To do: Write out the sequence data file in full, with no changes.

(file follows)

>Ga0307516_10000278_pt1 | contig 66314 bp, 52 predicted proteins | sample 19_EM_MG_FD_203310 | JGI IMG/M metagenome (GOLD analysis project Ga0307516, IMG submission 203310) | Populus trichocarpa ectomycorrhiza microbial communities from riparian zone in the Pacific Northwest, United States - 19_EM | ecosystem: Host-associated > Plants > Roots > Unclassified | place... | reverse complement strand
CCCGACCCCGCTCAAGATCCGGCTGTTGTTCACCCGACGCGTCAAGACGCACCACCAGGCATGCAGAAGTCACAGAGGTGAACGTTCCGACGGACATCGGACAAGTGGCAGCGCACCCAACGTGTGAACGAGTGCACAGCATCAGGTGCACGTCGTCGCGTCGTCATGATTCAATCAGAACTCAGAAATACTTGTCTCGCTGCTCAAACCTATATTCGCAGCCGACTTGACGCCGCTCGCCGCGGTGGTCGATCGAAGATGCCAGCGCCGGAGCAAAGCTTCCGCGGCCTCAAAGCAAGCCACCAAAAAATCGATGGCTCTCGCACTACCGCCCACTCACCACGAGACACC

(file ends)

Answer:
>Ga0307516_10000278_pt1 | contig 66314 bp, 52 predicted proteins | sample 19_EM_MG_FD_203310 | JGI IMG/M metagenome (GOLD analysis project Ga0307516, IMG submission 203310) | Populus trichocarpa ectomycorrhiza microbial communities from riparian zone in the Pacific Northwest, United States - 19_EM | ecosystem: Host-associated > Plants > Roots > Unclassified | place... | reverse complement strand
CCCGACCCCGCTCAAGATCCGGCTGTTGTTCACCCGACGCGTCAAGACGCACCACCAGGCATGCAGAAGTCACAGAGGTGAACGTTCCGACGGACATCGGACAAGTGGCAGCGCACCCAACGTGTGAACGAGTGCACAGCATCAGGTGCACGTCGTCGCGTCGTCATGATTCAATCAGAACTCAGAAATACTTGTCTCGCTGCTCAAACCTATATTCGCAGCCGACTTGACGCCGCTCGCCGCGGTGGTCGATCGAAGATGCCAGCGCCGGAGCAAAGCTTCCGCGGCCTCAAAGCAAGCCACCAAAAAATCGATGGCTCTCGCACTACCGCCCACTCACCACGAGACACC